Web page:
Take note: Five payroll trends for 2023 and beyond

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From tax to AI, payroll personnel will need to pivot to keep up with changes.

Technological advancements, evolving workplace practices and well as a changing regulatory environment all keep payroll administrators – and the broader human resources function – on their toes.

This year will be no different and Jeff Ryan, MD at AWCape, has expertly summed up the top five payroll trends for 2023:

1. SARS’ Vision 2024
Annually, payroll teams hear about upcoming PAYE changes in the Finance Minister’s Budget speech. These changes typically involve only small tweaks to payroll calculations. However, significant changes are expected beyond 2023 as the government and SARS start to move ahead with long-delayed items on their agendas.

SARS’ ambitious Vision 2024 envisages doing away with the filing season in favour of a more real-time approach to personal tax. Vision 2024 anticipates using third-party data from third-party returns to pre-populate an “assessment” for the individual through a SARS app where near real-time tax liabilities will be shown.

Employers may be expected to withhold employees’ tax (PAYE) based on this data. For example, if an employee contributes to a personal retirement annuity policy or generates income from interest on a bank account, employers will be asked to adjust withholding tax appropriately.

2. Artificial intelligence (AI) and robotic process automation (RPA)
AI could play a role in data validation and anomaly detection, helping companies to further sharpen accuracy and more rapidly detect potential fraud or errors.

RPA, meanwhile, could help to streamline manual processes such as capturing data from scanned documents. An example of this is the “intelligent time” capture software that analyses previous timesheets as well as the calendar, to prepopulate timesheet entries.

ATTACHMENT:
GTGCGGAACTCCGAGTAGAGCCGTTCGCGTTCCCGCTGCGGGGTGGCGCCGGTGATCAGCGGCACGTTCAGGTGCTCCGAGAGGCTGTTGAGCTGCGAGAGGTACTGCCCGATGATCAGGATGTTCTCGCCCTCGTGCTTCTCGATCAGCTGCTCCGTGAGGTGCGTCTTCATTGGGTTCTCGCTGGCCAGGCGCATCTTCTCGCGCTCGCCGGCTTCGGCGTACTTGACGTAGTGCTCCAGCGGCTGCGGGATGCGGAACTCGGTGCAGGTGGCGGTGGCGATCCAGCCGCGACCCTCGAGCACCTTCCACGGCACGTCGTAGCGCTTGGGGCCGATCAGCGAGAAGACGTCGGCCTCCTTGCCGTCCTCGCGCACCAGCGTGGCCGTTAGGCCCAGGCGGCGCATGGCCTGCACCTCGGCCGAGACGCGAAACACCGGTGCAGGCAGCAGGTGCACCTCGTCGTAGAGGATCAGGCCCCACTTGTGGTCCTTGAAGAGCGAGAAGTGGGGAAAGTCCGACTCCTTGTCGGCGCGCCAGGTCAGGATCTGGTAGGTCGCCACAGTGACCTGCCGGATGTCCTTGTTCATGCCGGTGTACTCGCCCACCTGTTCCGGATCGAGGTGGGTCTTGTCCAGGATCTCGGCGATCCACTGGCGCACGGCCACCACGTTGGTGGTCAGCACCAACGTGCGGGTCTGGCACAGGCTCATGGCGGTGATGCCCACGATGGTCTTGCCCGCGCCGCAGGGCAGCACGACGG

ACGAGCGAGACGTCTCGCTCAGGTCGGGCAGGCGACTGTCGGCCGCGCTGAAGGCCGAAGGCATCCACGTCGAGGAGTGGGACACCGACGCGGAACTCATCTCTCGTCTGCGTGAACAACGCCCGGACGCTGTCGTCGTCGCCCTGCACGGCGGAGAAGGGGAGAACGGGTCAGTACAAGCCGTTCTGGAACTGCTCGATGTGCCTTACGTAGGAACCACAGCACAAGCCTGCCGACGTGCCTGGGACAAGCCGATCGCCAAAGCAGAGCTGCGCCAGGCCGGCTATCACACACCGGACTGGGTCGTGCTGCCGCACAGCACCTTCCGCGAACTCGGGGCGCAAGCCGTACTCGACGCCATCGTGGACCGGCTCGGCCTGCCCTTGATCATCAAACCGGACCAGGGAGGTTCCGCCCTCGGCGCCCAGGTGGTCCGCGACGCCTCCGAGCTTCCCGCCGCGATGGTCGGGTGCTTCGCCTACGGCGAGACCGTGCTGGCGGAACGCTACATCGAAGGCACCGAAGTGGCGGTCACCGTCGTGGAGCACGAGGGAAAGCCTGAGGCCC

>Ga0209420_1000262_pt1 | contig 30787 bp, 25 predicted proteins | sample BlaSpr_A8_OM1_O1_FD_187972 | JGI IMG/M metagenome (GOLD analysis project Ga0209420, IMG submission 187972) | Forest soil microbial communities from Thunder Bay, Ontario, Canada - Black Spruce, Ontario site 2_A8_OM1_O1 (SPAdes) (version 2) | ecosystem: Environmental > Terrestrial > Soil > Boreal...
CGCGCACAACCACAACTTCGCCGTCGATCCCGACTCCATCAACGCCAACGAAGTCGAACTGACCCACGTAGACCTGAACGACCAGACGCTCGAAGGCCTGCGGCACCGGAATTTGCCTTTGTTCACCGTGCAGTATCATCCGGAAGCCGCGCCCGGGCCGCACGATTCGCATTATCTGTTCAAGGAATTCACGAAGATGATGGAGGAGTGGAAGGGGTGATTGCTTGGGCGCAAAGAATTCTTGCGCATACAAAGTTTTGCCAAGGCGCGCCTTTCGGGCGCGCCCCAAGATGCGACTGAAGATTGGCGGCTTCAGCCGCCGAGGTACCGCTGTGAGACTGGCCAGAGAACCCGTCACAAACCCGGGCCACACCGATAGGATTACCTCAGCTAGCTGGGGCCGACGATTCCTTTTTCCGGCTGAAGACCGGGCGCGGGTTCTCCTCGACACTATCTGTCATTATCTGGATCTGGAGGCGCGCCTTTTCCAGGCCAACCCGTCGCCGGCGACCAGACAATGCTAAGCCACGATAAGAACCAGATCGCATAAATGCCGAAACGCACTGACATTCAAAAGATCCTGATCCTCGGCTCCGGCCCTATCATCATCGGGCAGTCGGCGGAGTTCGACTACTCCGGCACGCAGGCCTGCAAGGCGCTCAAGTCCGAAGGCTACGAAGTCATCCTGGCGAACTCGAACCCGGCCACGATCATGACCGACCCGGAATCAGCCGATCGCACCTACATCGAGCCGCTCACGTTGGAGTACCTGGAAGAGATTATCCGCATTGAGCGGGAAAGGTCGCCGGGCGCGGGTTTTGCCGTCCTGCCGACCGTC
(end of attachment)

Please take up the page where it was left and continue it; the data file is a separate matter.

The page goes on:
3. Seamless workflows
Mid-sized companies are likely to increasingly follow the example of large enterprises by adopting solutions that enable tight integration of finance, human resources (HR), employee self-service and payroll. This helps them to reduce costs and improve efficiencies by working off consistent data everywhere in the business and eliminating the need to capture the same data multiple times.

4. The fluid workforce
Many employers are embracing more flexible modes of work, such as using contractors and freelancers more extensively, offering flexible arrangements like hybrid or part-time work, and even sourcing remote talent outside the head office geography.

Trends such as the four-day week promise even more change to come. Payroll teams need to adjust their processes to accommodate a wider range of working models.

5. Data-driven decision-making
Payroll is a potential goldmine of data, including absenteeism, overtime, employee attrition and retention, compensation, job costing and budgeting. This data can yield powerful insights about employee wellbeing, engagement and satisfaction.

Payroll teams are expected to ramp up their use of analytics this year, going beyond basic reporting to partnering with other functions on strategic growth.

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